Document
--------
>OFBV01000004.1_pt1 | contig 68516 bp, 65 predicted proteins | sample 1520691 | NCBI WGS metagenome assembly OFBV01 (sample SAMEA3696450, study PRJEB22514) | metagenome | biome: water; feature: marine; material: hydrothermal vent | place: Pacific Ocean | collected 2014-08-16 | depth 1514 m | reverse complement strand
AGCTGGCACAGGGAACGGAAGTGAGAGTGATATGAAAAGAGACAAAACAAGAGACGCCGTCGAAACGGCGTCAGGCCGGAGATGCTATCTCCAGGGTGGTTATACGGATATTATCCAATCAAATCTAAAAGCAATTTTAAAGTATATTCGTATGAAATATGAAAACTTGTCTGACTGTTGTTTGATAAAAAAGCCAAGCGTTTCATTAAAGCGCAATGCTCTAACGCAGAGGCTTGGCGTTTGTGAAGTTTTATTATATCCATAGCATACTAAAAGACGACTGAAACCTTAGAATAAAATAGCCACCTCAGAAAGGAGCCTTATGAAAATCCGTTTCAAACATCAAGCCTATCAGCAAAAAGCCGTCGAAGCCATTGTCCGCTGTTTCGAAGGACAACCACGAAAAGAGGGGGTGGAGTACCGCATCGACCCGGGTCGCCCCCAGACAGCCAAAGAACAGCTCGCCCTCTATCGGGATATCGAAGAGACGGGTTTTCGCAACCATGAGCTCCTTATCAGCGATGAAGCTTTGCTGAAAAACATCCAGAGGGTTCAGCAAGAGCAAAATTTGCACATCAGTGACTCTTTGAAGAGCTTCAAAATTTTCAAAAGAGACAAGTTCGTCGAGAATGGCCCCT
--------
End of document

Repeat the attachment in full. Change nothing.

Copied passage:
>OFBV01000004.1_pt1 | contig 68516 bp, 65 predicted proteins | sample 1520691 | NCBI WGS metagenome assembly OFBV01 (sample SAMEA3696450, study PRJEB22514) | metagenome | biome: water; feature: marine; material: hydrothermal vent | place: Pacific Ocean | collected 2014-08-16 | depth 1514 m | reverse complement strand
AGCTGGCACAGGGAACGGAAGTGAGAGTGATATGAAAAGAGACAAAACAAGAGACGCCGTCGAAACGGCGTCAGGCCGGAGATGCTATCTCCAGGGTGGTTATACGGATATTATCCAATCAAATCTAAAAGCAATTTTAAAGTATATTCGTATGAAATATGAAAACTTGTCTGACTGTTGTTTGATAAAAAAGCCAAGCGTTTCATTAAAGCGCAATGCTCTAACGCAGAGGCTTGGCGTTTGTGAAGTTTTATTATATCCATAGCATACTAAAAGACGACTGAAACCTTAGAATAAAATAGCCACCTCAGAAAGGAGCCTTATGAAAATCCGTTTCAAACATCAAGCCTATCAGCAAAAAGCCGTCGAAGCCATTGTCCGCTGTTTCGAAGGACAACCACGAAAAGAGGGGGTGGAGTACCGCATCGACCCGGGTCGCCCCCAGACAGCCAAAGAACAGCTCGCCCTCTATCGGGATATCGAAGAGACGGGTTTTCGCAACCATGAGCTCCTTATCAGCGATGAAGCTTTGCTGAAAAACATCCAGAGGGTTCAGCAAGAGCAAAATTTGCACATCAGTGACTCTTTGAAGAGCTTCAAAATTTTCAAAAGAGACAAGTTCGTCGAGAATGGCCCCT